TwistedWave is available on Mac, Windows, and iPhone/iPad.
New users get the 30-day demo to test the tool.
You can directly save your audio file to Google Drive.
TwistedWave can be a bit complex for a minimalist like me.
The paid plans of TwistedWave are a bit on the higher side.
Audacity is another capable free audio recording and editing tool money can't buy. The open-source development model includes a full set of recording and editing features. However, the basic and slightly clunky interface makes it less ideal than some of its rivals.
Audacity is compatible with Windows, macOS, and Linux/GNU.
It supports popular audio files like WAV and MP3.
You don't have to pay anything to use Audacity.
You cannot record multiple audio sources at once.
Audacity does not come with a lot of advanced features like real-time transcription.
The previewing effects are slow compared to other tools.
As you can see, there are a lot of ways (or, I may say, third-party tools) to record audio on Google Slides. Once you have recorded the voice for the presentation, upload the audio file to Google Drive and then add the voice to the Google Slides.
Here is the step-by-step tutorial on how to add voice to Google Slides.
Step 1: Before you begin, you'll need to upload the file to Google Drive. Don't worry; adding audio files is easy and free. Open Google Drive and locate the '+New' icon located in the top-left corner. Select 'New Folder' to create an audio location for Google Slides presentation.
Step 2: Next, insert audio from Google Drive into Google Slides. For this, open the Google Slides in which you want to add the audio and move to the menu toolbar.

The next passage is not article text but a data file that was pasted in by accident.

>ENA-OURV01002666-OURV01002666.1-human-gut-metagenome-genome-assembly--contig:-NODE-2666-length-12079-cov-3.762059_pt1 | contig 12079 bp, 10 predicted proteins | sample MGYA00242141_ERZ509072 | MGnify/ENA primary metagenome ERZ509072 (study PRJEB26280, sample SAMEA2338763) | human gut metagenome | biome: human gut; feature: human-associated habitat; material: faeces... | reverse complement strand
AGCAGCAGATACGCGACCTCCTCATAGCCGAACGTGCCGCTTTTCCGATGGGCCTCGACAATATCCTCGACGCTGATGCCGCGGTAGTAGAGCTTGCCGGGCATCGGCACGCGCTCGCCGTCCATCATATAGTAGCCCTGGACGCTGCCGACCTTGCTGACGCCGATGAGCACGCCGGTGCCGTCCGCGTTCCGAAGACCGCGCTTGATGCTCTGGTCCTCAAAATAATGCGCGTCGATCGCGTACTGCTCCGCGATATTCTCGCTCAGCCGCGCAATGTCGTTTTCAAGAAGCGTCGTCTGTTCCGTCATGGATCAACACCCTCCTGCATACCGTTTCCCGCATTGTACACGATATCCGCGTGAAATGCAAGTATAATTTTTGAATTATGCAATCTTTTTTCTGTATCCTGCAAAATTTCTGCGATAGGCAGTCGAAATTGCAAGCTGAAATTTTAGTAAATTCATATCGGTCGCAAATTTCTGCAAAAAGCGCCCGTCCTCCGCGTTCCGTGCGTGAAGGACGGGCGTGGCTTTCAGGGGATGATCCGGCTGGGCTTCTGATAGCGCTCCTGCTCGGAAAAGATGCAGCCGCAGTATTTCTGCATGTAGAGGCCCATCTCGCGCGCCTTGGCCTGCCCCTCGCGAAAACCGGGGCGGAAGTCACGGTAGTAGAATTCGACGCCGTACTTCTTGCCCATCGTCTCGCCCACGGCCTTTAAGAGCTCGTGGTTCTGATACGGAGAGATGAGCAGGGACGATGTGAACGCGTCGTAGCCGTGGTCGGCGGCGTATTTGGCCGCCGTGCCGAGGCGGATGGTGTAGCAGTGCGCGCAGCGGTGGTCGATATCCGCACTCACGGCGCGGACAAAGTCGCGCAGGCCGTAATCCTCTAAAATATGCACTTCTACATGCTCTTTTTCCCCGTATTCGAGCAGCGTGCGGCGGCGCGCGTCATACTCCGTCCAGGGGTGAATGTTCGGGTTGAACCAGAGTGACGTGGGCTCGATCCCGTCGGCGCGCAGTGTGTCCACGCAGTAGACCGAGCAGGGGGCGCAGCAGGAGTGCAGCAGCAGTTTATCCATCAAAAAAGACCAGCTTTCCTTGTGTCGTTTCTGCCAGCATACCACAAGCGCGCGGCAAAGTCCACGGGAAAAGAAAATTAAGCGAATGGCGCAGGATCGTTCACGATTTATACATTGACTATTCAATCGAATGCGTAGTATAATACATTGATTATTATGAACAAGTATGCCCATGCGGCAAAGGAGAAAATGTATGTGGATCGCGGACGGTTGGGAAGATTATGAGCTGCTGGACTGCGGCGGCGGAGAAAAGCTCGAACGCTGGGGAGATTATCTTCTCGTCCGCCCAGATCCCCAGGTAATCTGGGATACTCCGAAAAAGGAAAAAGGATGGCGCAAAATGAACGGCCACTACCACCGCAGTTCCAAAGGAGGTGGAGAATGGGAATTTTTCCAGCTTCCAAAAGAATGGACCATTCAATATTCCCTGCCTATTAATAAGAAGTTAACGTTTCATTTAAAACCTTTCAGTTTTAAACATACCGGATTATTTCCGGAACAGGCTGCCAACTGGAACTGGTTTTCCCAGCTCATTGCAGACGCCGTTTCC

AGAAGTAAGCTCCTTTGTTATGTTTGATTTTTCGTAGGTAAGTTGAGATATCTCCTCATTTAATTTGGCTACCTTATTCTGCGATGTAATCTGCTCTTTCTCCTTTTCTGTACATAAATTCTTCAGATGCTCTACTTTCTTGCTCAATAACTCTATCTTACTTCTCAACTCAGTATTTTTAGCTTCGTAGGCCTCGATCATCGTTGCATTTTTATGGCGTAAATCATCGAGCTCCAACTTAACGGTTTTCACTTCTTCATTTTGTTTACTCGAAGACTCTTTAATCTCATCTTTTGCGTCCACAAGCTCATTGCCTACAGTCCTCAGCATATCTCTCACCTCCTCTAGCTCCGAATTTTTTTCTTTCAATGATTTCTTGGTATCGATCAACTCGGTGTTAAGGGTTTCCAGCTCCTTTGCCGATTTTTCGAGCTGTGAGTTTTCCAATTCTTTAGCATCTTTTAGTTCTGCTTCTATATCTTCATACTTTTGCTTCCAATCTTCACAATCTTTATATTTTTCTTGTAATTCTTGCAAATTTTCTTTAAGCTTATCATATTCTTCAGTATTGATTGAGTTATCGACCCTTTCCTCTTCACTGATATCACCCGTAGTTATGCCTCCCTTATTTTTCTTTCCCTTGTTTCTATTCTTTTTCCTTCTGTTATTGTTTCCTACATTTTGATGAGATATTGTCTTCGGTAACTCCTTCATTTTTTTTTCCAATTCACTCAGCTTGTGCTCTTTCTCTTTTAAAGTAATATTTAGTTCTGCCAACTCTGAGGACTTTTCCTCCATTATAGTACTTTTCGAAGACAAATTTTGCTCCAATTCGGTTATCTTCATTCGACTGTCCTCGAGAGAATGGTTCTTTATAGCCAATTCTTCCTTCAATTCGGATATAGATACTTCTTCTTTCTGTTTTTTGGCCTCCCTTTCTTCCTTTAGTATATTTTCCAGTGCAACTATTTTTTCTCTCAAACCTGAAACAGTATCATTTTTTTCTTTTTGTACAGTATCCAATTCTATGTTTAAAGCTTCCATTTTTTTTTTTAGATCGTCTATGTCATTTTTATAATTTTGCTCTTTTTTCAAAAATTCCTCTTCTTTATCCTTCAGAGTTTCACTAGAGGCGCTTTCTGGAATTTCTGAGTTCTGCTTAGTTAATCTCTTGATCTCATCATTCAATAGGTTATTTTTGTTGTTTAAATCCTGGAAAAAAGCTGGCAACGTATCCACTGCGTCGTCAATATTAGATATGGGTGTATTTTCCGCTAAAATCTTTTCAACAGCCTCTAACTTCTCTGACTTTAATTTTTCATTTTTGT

Select the 'Insert' option from the toolbar, followed by clicking the 'Audio' option to view and choose the audio recently saved to Google Drive.
After you insert audio into the slide presentation, a little speaker-shaped icon will appear on one corner of the slide. Just check the audio by clicking the speaker icon.
If you don't like the placement of the icon, hover over the speaker icon and drag it to any position on the slide.
Step 3: Fortunately, Google Slides lets you make basic audio or sound adjustments by clicking the 'Format Options' in the toolbar. Here is a quick overview of the options available:
Audio Play: Under the 'Start Playing' option, you can either select 'Automatically' or 'On click' to choose whether the audio will play automatically or require a click.
Other Options: You can adjust the volume of the audio file playback using the 'Volume when presenting' scale. Click 'Loop audio' to continuously repeat the audio file playback.
You can also uncheck the 'Stop on slide change' box so the audio continues to play even when the slide changes.
Google Slides does not offer any in-built voice recording tool — at least, not yet — though you can add audio to the slideshow. You can find the steps in the 'How to record voice on Google Slides' in the above sections. You can use AI tools such as Notta for top-notch audio recording, which can be quickly uploaded to Google Slides presentation.
In short, yes. You can do voiceovers on Google Slides by accepting the audio files created by any voice recording software and a decent microphone. For example, you can use Notta to record your voice, which can then be added to individual audio files to appropriate slides in the presentation.
Since there is no option to directly record audio and add voice notes to Google Slides, you'll need a separate application to do the job.
If you are using Google Slides for creating presentations but want to make them more interactive, using a third-party recording tool makes sense. Those who are struggling with how to record audio on Google Slides can choose the Notta recording tool.
Whether you want to record your voice for presentations or transcribe any lengthy audio or video file, Notta can do it all. It's an AI tool that helps anyone record, transcribe, or summarize any audio or video files to automate workflows — without any complications.